Phytohormones are substances synthesized by plants which, even in small amounts, have a controlling effect on plant development and differentiation processes, e.g. B. on germination, growth, seed maturity, leaf shedding, flower formation, differentiation and branching. There are many parallels to the effects of hormones in animals, but there are also differences.
In contrast to animals, there is often no separation between the place of education and the place of activity in plants. There are also no clearly defined hormonal glands in plants. Phytohormones can cause opposite reactions in different tissues and organs. Indole acetic acid promotes z. B. the elongation growth in sprouts, but inhibits the growth of the roots in the same concentration.
In phytohormone research, mutants that are not sensitive to certain hormones play a major role. In this way phytohormone receptors could be identified.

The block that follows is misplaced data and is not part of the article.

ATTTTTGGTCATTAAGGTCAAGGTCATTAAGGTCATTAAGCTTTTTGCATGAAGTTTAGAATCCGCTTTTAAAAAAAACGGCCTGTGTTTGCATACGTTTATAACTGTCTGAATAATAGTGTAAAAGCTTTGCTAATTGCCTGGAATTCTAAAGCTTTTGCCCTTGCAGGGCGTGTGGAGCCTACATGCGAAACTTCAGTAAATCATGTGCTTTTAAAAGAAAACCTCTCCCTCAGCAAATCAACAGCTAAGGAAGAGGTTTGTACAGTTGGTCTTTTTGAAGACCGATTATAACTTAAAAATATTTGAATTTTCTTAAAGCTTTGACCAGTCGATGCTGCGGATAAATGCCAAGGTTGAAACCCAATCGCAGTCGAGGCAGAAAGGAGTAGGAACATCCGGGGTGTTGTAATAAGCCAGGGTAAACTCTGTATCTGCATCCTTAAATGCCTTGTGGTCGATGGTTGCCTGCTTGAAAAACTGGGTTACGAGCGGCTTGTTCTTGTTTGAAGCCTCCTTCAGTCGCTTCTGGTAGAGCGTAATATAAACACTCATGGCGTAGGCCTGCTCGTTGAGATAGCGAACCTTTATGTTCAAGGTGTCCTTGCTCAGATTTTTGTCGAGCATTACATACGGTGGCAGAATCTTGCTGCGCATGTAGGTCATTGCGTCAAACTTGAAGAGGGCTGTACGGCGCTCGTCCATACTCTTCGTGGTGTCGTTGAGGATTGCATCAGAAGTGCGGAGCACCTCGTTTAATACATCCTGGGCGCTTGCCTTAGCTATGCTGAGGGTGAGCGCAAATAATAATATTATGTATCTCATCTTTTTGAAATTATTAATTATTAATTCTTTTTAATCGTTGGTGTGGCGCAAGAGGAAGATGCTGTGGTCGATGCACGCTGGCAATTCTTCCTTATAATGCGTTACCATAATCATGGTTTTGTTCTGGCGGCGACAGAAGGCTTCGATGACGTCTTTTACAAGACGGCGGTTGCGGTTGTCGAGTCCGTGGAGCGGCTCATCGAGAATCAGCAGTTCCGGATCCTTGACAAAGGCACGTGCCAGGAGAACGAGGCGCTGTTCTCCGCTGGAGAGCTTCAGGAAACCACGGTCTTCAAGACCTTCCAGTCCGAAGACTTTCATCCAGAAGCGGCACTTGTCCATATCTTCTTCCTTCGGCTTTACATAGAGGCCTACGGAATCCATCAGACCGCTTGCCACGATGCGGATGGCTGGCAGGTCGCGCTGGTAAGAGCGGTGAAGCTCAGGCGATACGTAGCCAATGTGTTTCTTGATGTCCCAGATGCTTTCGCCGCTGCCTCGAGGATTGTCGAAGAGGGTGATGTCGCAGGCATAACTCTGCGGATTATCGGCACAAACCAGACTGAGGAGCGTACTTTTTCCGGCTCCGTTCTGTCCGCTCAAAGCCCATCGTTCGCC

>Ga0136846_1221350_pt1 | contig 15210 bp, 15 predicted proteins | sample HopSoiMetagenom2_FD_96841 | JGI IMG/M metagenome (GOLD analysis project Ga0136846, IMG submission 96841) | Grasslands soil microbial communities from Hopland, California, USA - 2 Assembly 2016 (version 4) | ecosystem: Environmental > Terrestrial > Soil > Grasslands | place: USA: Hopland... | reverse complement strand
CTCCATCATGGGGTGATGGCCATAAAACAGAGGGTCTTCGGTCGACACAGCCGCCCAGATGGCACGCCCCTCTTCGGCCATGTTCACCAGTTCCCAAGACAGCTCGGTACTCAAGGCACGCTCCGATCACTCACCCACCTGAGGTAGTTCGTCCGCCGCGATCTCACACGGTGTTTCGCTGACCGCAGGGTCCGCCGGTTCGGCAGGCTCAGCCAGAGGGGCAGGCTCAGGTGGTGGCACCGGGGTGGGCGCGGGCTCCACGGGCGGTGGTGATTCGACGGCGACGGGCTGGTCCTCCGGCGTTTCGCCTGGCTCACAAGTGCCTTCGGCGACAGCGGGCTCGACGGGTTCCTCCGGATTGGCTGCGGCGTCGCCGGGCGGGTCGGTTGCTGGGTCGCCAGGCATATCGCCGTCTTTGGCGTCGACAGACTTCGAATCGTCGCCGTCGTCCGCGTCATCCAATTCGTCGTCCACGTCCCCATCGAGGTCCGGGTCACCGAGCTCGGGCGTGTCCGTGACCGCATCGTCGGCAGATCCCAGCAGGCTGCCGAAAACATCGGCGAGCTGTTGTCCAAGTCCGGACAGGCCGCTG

The hormonal action is based on the activation of certain genes. The biochemical reaction chains on which this activation is based are in many cases not yet fully understood.
A distinction is made between auxins, cytokinins, gibberellins, ethylene, brassinosteroids, oxylipins (fatty acid derivatives) and peptides (systemin, phytosulfokines).
After the discovery of the growth-promoting effect of auxin (indole-3-acetic acid: IES, indole acetic acid: IAA) in plants, the term was adopted from animal hormones. In contrast to animals, however, plants do not have real, clearly demarcated hormone glands. Rather, phytohormones can be formed in many areas of the vegetation.
Often a certain tissue is only stimulated to synthesize these substances by environmental influences. Phytohormones can also act in the same cells or tissues in which they are produced. Plant hormones control and regulate growth and differentiation processes more strongly than animal hormones.
Another difference is that plant hormones often only have to cover very short transport routes to their place of action. Often this is done simply by diffusion. In addition, plant hormones often cause very different effects, depending on the tissues and organs in which they occur.